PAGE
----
Okay, the next, this is a little bit more broad. When you need to use the present perfect tense, we have... this...these two patterns are quite common. The subject, this is very simple, "subject + have" or subject + haveโ€ฆ+ has, sorry. So "subject + have" or "subject + has." So for example, "(I / you / we / they) have," "(he / she / it) has," for example. So when the subject is, for example, "I," when we attach "have" to this, we just make it a /ve/ sound, "I've / we've / you've / they've." There's a V sound. I've been to France, you've eaten that, they've never been here, for example. It's this /ve/ sound, "I've."
However, when we use "has," because the subject is "he / she / it," we make an S sound. So for example, "he's" just becomes S, "he's." He's never been there, she's never eaten that, it's never been found, for example. Just a simple S sound. But when we use "have," it's a /ve/ sound, "I've," I've. So please try to use that.
Okay, onto the next group. Again, some kind of similar points. They just sort of change depending on the subject. First one, "had not," had not, so I had not heard this news, for example. This becomes "hadn't," hadn't, hadn't, hadn't. Similarly, "has not," has not, so again a present perfect example, but this is a negative, "has not" is "hasn't," hasn't. Here, "have not," again, a present perfect example, this time a negative, "haven't." I haven't finished my homework yet. I haven't finished teaching this lesson yet. So hasn't / haven't / hadn't, this is a past-perfect expression.
Okay, good, let's go on to the last group. Again, quite similar expressions with some very small changes. So here, I have "somebody is / has." I have a slash here because we use the same pronunciation for both of these. So, "somebody is" and "somebody has," we use the same pronunciation which is "somebody's," somebody's. So, "somebody's in the room" is "somebody is in the room." Somebody has taken my bag, for example. Somebody's taken my bag. Somebody's in the room. Both of these use that S pronunciation, "somebody's."
So how do you know the difference? You have to listen for grammar, one, and just context as well. So somebody's in the room, grammatically, "somebody has in the room" is not correct. That's an incorrect sentence for grammar. Therefore, we know the correct sentence is "somebody is in the room." Somebody has taken my bag. Somebody's taken my bag. I know "somebody is taken my bag" is grammatically incorrect, so my brain therefore applies "has" in that situation. So we need to think about this when we're listening as well. It takes practice, I think, to get the hang of it.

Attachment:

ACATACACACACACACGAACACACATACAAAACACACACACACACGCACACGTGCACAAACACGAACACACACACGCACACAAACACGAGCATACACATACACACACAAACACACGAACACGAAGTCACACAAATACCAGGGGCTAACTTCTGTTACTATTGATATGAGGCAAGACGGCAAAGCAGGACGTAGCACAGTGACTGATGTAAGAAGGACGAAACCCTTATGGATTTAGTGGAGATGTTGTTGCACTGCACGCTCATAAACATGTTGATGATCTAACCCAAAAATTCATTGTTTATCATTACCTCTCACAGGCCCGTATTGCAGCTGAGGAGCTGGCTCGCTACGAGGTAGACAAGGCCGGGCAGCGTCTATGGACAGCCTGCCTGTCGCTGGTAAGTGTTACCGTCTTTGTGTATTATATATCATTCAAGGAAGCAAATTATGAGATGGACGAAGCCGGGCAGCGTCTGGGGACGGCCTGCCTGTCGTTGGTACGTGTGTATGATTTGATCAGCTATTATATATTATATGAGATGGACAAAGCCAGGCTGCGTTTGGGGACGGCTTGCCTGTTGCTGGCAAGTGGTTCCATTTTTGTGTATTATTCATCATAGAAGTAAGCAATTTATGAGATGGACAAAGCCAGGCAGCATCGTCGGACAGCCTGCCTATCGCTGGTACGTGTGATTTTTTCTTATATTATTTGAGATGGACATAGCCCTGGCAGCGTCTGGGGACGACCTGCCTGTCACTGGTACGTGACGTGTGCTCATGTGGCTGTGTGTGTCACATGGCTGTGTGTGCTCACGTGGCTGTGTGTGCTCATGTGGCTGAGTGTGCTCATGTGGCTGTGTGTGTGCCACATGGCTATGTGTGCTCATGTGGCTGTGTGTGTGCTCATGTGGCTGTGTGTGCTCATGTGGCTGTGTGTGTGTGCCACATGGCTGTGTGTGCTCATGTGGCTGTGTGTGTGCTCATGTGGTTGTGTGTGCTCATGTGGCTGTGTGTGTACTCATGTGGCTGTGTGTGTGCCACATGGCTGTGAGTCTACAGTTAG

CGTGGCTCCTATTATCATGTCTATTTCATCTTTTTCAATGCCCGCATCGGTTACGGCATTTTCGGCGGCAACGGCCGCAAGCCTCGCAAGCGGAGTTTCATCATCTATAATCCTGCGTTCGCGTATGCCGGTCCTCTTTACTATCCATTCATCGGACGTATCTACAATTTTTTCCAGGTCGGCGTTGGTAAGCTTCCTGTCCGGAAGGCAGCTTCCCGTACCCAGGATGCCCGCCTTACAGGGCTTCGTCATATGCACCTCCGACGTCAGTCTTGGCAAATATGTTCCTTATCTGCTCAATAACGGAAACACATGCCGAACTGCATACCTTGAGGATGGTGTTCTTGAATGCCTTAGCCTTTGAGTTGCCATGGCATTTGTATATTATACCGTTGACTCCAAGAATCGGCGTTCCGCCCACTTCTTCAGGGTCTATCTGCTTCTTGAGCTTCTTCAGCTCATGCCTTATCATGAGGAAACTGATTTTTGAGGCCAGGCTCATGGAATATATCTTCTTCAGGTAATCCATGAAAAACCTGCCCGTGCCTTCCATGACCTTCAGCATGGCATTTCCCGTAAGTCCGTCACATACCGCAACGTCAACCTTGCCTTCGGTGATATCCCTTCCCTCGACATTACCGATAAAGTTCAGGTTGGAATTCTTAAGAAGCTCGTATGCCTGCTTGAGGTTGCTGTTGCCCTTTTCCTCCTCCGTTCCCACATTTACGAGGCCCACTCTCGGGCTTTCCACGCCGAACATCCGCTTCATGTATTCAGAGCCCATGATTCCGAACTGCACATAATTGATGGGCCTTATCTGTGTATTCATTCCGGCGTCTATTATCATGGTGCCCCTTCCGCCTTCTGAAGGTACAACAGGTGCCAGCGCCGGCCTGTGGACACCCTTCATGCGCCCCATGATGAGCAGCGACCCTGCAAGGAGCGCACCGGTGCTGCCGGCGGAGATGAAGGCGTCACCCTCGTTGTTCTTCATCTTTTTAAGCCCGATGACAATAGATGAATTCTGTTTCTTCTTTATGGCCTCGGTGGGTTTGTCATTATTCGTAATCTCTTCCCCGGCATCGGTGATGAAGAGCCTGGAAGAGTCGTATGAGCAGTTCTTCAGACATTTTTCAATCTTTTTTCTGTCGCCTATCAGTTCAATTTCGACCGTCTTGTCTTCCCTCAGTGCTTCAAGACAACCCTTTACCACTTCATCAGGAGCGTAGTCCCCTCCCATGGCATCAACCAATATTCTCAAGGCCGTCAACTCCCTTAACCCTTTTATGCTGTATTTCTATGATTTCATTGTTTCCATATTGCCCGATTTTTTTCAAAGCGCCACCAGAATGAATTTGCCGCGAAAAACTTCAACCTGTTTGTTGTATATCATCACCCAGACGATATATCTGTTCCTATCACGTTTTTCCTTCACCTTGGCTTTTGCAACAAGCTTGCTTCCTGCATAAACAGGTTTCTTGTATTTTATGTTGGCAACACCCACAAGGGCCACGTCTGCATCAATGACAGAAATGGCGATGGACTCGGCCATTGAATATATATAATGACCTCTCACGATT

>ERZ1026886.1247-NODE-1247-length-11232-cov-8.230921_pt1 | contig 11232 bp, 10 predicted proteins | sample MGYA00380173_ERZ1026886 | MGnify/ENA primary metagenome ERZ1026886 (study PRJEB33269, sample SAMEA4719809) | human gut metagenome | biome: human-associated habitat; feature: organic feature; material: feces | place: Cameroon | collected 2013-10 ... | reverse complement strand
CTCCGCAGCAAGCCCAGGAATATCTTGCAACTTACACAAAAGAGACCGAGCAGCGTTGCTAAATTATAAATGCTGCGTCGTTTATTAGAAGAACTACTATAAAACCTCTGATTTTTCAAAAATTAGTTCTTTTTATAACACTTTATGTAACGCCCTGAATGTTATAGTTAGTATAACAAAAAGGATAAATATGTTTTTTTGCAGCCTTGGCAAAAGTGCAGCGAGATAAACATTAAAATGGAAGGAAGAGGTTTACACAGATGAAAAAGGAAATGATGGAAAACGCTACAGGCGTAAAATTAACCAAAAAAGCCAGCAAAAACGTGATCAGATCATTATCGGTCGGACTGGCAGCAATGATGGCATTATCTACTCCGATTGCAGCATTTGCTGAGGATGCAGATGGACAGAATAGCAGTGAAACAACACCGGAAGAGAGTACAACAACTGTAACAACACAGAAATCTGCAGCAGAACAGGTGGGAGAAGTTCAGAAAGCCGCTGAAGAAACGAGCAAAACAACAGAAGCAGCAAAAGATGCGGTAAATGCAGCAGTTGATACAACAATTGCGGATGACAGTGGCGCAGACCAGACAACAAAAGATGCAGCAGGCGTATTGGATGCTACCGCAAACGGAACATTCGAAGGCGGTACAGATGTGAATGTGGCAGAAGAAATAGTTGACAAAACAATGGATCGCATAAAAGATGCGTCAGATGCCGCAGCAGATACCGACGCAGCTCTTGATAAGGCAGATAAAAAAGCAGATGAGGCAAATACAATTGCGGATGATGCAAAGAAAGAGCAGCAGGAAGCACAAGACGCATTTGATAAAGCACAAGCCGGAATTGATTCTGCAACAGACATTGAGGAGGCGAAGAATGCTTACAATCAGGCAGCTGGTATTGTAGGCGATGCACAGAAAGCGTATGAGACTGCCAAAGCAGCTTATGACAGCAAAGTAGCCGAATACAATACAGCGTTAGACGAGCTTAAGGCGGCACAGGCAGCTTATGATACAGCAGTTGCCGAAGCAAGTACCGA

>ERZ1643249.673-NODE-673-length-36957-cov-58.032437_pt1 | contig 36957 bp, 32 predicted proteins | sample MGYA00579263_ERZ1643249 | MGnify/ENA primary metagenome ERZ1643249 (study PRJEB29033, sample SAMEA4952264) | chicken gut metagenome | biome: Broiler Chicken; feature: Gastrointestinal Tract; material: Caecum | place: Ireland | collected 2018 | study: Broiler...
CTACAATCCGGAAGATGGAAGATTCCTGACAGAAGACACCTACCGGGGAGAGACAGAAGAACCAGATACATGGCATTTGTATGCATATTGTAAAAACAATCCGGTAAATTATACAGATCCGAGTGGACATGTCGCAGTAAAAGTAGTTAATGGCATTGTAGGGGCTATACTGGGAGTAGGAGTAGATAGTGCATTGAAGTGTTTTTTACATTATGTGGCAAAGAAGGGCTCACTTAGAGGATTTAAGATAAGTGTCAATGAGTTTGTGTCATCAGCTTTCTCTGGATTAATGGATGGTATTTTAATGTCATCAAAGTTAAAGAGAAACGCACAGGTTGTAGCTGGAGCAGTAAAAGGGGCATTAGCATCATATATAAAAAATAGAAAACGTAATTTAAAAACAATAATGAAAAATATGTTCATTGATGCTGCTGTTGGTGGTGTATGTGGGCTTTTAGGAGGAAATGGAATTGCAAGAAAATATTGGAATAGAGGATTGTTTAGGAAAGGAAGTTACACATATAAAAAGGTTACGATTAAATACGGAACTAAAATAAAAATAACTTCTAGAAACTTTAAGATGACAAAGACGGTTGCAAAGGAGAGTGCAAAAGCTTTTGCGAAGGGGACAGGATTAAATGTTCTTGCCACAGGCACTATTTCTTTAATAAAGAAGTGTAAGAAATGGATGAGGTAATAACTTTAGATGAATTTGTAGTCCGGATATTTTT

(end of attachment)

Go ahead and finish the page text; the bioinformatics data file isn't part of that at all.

So similar here, just as we did with "somebody," we use the same rule for "someone" and "something." So "someone's," "someone is" becomes "someone's" and "someone has," also, "someone's." Same thing with "something." "Something is" and "something has" both becomes "something's." Something's not right. Something's gone wrong. So we use the same pronunciation, but these are two different grammar points, so you need to listen to the grammar of the whole sentence. Something's gone wrong. "Gone" is the past participle form. Something's gone wrong, so I know it must be "something has gone wrong." Something is wrong. "Wrong" is just an adjective. Something is wrong. I know, therefore, it must be "is," not "has." So listen for the grammar of the sentence, overall, to find the correct meaning.
All right, but those are quite a few common contractions. I hope that they were helpful for you and don't forget to review this part with could and should as well, this would here. Of course, if you have any questions or if there are some other contractions that you have questions about, like how to make them or the pronunciation, please let me know in the comment section of this video. Of course, if you have other questions or other feedback, please feel free to let us know about that too. Thanks very much for watching this lesson and I will see you again, soon. Bye-bye!

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Teja B
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Video not working plz help

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Georgia Nikitiadi
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Hello everybody ,


Alisha is such an excellent teacher !!!

And very inspiring too !!!

You all do a great job ! Could you tell me

where I can find all the grammar lessons so I would select those Iฮ„m interested for?


Thank you


Best

Georgia

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Ismail
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Hello,


It's very easy to understand lessons, your teaching is so fantastic.


Thanks a lot

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Aye Phyu Thant
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Is "gotta" equal to "got to"?

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Mahdiyeh
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Thank you